Namibia's fishing policy has been held up time and time again as a successful model of shared resources, domestic strength and structure.
Take a quick scout of the internet and there are dozens of papers that use the Namibian fishing industry as an example of balance: a developing world country that stands out with a system allowing foreign investment, but not at the cost of local jobs and people.
Once overrun by foreign fishing vessels from Spain, China, the Soviet Union and elsewhere, a virtual fishing free-for-all exploited the country's rich fishing grounds and decimated its stocks. But Namibia's independence from South Africa in 1990 flicked a switch, focusing the Namibian government on self-sufficiency and reclamation of its resources.
And with that, the country reshaped its fisheries policy, declaring an exclusive economic zone of 200 nautical miles, expelling foreign fleets from its waters and, unlike many of its African neighbors, moving away from bilateral fishing access agreements many of them had -- and still have -- with the EU and other large fishing nations.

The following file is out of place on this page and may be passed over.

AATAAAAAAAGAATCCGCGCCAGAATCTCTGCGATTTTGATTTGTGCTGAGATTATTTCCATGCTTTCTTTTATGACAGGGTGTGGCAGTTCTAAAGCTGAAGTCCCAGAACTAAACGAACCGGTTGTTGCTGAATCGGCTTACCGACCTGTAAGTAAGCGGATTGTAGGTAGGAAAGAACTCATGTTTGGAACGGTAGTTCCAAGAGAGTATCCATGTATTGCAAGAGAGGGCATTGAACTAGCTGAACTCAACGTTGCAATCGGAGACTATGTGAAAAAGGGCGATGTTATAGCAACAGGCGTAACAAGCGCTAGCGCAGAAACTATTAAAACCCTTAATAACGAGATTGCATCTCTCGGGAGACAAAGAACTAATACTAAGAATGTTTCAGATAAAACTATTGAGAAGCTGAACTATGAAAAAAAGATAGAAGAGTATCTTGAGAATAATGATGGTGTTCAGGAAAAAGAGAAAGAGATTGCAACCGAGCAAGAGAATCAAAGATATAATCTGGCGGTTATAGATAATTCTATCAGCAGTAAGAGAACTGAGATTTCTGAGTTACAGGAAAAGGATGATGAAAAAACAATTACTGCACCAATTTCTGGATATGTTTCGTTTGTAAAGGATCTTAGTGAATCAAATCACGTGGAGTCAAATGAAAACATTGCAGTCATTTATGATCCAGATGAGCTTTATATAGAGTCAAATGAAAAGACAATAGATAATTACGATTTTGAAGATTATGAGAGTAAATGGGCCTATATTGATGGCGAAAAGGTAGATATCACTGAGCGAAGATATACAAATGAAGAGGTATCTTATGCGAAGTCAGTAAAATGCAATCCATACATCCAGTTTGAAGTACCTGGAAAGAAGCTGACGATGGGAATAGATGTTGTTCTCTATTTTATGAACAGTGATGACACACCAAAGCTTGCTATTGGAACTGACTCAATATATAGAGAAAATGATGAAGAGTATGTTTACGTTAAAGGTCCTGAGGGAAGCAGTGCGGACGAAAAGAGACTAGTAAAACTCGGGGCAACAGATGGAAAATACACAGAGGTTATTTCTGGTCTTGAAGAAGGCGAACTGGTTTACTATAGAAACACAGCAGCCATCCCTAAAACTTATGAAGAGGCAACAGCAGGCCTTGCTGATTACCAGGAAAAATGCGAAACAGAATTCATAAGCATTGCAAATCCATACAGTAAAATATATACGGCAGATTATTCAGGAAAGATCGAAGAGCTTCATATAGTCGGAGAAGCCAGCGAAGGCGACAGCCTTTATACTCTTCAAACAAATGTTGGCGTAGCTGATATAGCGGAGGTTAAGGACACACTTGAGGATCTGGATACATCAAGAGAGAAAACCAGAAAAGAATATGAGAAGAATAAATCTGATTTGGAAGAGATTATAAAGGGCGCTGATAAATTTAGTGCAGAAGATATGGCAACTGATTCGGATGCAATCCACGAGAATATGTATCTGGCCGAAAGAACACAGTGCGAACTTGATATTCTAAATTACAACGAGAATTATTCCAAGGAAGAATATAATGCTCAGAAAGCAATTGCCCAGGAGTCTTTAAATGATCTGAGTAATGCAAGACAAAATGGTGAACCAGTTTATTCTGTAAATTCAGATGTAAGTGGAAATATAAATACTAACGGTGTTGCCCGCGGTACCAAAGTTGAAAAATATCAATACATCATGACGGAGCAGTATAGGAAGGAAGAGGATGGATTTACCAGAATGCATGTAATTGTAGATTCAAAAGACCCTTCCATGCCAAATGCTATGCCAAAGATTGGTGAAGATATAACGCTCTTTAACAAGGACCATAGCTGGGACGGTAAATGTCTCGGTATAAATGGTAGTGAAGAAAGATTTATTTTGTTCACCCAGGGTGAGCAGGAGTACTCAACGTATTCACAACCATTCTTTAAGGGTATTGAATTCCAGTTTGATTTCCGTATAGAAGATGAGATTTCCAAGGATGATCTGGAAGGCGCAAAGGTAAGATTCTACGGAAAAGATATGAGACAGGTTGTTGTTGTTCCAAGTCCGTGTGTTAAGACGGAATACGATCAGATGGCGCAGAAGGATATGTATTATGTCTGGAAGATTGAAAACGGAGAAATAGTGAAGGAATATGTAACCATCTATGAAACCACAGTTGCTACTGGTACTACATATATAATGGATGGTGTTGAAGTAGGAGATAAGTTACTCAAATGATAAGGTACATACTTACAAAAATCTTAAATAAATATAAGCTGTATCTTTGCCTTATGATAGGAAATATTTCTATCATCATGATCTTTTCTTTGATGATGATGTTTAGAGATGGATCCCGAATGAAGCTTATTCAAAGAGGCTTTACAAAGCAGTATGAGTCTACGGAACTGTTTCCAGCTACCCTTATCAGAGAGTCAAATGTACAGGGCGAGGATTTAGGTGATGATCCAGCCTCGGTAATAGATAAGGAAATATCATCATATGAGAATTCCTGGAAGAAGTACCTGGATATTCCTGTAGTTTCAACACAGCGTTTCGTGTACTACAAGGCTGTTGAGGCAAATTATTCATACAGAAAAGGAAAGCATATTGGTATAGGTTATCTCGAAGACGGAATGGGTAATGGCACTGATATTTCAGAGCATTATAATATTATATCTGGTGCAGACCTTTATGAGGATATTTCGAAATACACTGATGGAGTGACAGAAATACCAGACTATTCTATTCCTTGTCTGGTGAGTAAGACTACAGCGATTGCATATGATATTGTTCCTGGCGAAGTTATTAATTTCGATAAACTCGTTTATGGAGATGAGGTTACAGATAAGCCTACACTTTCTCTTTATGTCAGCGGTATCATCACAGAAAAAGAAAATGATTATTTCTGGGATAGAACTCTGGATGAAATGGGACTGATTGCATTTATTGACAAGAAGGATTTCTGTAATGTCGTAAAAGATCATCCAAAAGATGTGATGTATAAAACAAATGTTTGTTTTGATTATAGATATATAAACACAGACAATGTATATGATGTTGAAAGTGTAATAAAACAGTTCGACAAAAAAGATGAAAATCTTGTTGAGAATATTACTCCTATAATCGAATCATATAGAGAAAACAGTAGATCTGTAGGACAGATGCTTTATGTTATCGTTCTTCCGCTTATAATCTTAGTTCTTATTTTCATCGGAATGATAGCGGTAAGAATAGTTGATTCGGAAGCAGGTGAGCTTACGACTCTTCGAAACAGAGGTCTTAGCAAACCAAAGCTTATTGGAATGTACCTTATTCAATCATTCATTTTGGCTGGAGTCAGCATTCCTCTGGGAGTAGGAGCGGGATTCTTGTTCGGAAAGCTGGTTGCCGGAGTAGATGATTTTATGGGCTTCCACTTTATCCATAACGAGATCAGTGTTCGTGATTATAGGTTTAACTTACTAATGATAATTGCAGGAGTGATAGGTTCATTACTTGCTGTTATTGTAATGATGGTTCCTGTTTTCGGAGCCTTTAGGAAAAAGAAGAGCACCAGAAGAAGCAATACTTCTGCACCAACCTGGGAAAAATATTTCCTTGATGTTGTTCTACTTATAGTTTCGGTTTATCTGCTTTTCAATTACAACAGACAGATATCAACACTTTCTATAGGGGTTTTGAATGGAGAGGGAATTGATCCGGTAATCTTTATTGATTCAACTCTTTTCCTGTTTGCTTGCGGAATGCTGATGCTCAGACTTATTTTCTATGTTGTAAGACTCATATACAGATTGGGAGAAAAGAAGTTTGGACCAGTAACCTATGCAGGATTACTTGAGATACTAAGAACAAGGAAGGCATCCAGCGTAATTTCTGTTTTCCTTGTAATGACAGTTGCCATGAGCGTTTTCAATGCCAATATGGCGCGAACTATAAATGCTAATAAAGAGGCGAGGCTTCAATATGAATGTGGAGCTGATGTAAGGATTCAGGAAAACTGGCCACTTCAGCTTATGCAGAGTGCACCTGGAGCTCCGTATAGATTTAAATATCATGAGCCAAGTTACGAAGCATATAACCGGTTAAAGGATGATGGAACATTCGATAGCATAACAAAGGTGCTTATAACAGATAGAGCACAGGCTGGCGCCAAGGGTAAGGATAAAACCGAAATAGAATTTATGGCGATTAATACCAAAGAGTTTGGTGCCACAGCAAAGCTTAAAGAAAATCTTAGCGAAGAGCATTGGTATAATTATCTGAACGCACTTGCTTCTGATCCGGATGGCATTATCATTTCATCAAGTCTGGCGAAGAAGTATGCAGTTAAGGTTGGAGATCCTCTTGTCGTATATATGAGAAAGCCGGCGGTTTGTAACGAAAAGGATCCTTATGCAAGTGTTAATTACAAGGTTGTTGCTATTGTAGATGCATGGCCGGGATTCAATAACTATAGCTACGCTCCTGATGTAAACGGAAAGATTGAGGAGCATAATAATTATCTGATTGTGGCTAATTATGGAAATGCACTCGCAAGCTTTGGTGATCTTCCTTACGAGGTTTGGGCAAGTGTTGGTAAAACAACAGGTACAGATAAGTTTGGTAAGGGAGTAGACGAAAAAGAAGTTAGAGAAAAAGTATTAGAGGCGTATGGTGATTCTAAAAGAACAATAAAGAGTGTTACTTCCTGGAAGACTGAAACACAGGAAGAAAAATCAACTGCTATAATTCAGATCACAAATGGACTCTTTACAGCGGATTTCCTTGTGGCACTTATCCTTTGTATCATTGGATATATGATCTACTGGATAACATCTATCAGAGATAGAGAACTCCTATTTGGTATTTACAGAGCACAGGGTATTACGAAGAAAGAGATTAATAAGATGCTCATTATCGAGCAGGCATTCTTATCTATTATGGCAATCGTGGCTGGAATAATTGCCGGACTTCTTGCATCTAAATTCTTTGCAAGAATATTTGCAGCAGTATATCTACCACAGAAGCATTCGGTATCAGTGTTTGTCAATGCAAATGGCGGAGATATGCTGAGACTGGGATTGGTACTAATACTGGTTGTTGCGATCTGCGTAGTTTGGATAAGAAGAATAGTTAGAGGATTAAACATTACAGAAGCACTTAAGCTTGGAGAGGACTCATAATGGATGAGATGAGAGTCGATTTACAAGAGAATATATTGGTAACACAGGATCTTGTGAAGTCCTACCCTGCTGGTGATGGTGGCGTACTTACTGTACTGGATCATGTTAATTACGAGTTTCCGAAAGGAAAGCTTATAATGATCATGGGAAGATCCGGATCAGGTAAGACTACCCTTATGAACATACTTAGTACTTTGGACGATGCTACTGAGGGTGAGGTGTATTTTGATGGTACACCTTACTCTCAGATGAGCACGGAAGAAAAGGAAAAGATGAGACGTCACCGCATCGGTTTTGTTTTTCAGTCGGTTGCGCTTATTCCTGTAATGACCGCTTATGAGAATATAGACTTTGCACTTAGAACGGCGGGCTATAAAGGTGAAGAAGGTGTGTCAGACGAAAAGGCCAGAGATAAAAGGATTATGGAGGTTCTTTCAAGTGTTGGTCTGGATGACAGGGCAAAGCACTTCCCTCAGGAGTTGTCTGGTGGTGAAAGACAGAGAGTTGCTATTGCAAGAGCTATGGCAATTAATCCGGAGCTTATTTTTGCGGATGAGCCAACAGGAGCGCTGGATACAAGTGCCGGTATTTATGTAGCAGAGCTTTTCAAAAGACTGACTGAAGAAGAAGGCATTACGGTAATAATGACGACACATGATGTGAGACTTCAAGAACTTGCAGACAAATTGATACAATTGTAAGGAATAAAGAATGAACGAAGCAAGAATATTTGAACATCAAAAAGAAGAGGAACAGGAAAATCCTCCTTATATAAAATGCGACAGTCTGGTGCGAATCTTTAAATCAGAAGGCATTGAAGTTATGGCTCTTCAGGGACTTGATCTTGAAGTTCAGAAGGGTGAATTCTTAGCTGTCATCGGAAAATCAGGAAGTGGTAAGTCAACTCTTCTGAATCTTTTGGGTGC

Instead, Namibia established its own policy, setting up its own rules for foreign investors, enforcing a structure that allowed them access to its fishing waters but only through joint ventures with Namibian citizens.
At the point of inception, new TACs were issued for each of Namibia's core species, including hake, horse mackerel, monkfish, crab, lobster and pilchards -- which were then divvied up into harvesting rights from which the fisheries ministry could issue individual quotas.
Rights were issued to bidders for a period of between four and 20 years, depending on various
factors such as investment in vessels, fishing experience and the level of Namibian ownership. Individual quotas were then issued to harvest-rights holders, with preference given to firms owned by Namibians that employed Namibian citizens, with vessels not licenced to fish unless they have certain quota of Namibian ownership and crew.